BEIJING, Feb. 18 -- China's foreign direct investment (FDI) will continue to experience robust growth this year, following an increase of 23 percent in January, said the Ministry of Commerce.
The expansion will come despite accelerating inflation, and the establishment of a ministerial panel responsible for reviewing overseas takeovers of Chinese companies concerned with military or national security work.
The country's strong economic growth and the transformation of the economy to one led by domestic consumption will help to sustain China's appeal to the foreign investors, said experts.
The ministry said on Thursday that China's FDI last month reached $10.03 billion, an increase of 23 percent and higher than the growth rate of 15.6 percent in December.
In 2010, foreign investment grew by 17.4 percent year-on-year to a record $106 billion.
In a statement released on Feb 13, the State Council said a ministerial committee will be set up to review approvals for proposed overseas merger and acquisition (M&A) deals concerning companies in the defense, agriculture, energy, transport, and technology sectors.
The new process raised questions about whether foreign investment in China would be affected.
Yao Jian, a spokesman for the ministry, said the government is confident about the influx of foreign investment, and the new mechanism is a sign that China is fulfilling its commitment to further open up market.
"China is following international practice. Many nations have already adopted such an approval process. It will help China to further open up and improve policy transparency," he said.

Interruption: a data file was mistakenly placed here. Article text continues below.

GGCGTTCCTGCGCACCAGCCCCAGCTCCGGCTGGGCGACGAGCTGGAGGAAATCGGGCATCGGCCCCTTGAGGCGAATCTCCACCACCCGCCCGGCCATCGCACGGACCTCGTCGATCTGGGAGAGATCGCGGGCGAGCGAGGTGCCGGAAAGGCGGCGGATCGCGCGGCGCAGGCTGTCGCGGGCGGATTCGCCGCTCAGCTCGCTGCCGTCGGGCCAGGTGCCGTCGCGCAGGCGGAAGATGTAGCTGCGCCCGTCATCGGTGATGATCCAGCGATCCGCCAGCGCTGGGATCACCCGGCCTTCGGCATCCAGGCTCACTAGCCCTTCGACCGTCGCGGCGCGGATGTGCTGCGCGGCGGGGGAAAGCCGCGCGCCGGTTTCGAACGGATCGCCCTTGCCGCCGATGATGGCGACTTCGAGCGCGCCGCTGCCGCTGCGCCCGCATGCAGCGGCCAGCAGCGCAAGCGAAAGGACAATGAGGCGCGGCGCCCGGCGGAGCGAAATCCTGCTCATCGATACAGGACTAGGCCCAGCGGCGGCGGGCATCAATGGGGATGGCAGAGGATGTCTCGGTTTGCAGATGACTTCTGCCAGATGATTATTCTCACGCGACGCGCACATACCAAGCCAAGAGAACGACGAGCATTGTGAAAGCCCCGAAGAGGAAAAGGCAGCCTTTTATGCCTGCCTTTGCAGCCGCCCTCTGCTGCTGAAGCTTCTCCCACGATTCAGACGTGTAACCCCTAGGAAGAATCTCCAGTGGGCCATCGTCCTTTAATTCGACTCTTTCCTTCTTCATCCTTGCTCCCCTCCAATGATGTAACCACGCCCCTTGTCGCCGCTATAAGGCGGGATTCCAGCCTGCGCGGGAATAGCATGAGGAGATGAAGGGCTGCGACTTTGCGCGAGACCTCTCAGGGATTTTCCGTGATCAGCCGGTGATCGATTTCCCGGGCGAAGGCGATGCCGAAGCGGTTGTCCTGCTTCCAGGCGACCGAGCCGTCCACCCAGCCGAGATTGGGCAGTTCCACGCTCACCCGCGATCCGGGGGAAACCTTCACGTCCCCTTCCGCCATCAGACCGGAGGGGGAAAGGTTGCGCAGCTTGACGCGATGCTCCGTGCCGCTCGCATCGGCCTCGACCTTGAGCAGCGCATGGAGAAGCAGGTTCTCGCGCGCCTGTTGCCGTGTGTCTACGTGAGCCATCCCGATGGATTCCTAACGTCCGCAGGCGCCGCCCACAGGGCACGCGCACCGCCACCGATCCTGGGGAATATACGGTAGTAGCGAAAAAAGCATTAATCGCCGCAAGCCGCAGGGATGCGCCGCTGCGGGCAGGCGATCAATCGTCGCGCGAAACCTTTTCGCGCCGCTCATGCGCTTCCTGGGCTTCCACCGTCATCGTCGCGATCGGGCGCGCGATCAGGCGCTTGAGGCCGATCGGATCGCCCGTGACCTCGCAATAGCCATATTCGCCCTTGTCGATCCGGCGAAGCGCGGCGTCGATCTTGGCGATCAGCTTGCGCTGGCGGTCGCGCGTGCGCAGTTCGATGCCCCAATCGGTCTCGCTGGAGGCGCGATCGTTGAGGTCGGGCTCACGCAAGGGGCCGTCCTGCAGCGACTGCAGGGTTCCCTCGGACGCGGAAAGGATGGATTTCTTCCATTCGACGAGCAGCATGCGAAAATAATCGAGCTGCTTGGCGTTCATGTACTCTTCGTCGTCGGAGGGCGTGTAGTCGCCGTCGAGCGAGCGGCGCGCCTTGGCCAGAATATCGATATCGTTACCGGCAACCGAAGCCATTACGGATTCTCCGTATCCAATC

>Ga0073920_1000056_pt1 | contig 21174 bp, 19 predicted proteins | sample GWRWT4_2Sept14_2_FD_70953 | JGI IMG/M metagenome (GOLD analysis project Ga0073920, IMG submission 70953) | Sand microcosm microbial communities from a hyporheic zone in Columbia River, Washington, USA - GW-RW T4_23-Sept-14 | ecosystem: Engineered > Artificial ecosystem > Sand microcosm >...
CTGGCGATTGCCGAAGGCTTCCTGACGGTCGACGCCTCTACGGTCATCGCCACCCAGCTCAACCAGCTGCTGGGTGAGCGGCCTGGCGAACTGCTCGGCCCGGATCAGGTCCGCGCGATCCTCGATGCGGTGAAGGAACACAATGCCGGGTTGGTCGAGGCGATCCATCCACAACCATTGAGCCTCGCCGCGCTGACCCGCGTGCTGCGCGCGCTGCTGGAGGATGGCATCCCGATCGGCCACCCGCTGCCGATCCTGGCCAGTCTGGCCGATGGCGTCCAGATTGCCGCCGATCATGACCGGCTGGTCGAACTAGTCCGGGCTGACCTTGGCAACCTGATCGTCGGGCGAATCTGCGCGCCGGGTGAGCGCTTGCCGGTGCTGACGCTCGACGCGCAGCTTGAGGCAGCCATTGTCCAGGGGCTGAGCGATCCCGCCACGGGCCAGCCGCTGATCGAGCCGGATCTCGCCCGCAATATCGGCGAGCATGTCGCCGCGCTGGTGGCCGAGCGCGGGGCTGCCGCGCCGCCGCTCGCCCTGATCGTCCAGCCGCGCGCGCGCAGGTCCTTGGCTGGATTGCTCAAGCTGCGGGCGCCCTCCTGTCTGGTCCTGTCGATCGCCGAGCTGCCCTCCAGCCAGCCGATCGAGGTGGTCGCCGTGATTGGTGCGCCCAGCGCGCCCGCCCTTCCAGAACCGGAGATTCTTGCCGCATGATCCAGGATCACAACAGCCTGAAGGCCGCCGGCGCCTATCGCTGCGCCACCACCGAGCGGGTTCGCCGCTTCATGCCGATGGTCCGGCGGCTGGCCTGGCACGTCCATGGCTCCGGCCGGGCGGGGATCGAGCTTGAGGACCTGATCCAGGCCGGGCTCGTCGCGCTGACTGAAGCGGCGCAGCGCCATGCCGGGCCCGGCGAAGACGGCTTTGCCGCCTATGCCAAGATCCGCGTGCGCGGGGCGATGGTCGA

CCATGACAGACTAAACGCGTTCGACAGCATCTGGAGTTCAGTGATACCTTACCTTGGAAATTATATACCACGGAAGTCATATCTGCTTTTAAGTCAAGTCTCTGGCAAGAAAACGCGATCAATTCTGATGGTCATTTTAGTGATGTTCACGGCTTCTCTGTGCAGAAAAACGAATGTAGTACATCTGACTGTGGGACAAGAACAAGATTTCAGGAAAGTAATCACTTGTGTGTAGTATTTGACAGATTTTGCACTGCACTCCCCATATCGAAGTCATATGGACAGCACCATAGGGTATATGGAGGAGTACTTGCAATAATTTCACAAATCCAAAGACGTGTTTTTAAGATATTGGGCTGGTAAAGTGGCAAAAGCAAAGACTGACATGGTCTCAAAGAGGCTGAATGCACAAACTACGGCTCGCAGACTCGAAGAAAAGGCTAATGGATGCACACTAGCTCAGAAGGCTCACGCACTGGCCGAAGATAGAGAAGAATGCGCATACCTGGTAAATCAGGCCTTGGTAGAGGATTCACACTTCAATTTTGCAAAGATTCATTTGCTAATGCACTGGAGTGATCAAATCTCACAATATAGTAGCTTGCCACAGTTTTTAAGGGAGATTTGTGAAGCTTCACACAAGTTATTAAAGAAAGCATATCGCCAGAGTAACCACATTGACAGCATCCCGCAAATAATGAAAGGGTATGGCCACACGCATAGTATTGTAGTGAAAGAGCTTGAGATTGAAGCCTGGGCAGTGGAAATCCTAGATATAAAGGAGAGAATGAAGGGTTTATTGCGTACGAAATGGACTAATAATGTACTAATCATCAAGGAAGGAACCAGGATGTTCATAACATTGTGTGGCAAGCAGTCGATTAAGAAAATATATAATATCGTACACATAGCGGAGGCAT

"The new rules will help improve the quality and structure of China's FDI and create a better environment for foreign businesses," he added.
During the past three decades, China's FDI activity was mainly realized through green investment.
During 2010's record FDI high, only 3 percent of the deals by value were made through M&A, whereas the global figure was more than 70 percent.
"More and more of the nation's foreign investment deals will be made through M&A, and will probably rise to 8 or 10 percent," Yao said.
According to the ministry, the nation's service industry continues to outperform the manufacturing sector in attracting foreign investment. In January, investment worth $4.69 billion went into the service sector, a rise of 31.8 percent, accounting for 46.8 percent of the total.
China's western region saw FDI surge 81 percent to $510 million, far exceeding that of the eastern part of the country which registered 23 percent.
Experts said China's greatest asset in attracting foreign investors is the fast-growing economy and the government's commitment to the stimulating domestic consumption.
"Double-digit growth (in FDI) is an easy target to reach. China's strong attractiveness as an investment destination will remain for quite a long time," said Li Xiaogang, director of Foreign Investment Research Center at the Shanghai Academy of Social Sciences.
The world's largest maker of digital cameras, Canon Inc, said it is considering expanding its production capacity in China to cut costs and counter mounting competition, according to Masaya Maeda, Canon's head of image communications products operations, in an interview with Bloomberg.
McDonald's Corporation said the company will accelerate expansion and open 1,000 restaurants in China during the next three years, hoping to be well placed as the nation takes steps to spur individual incomes.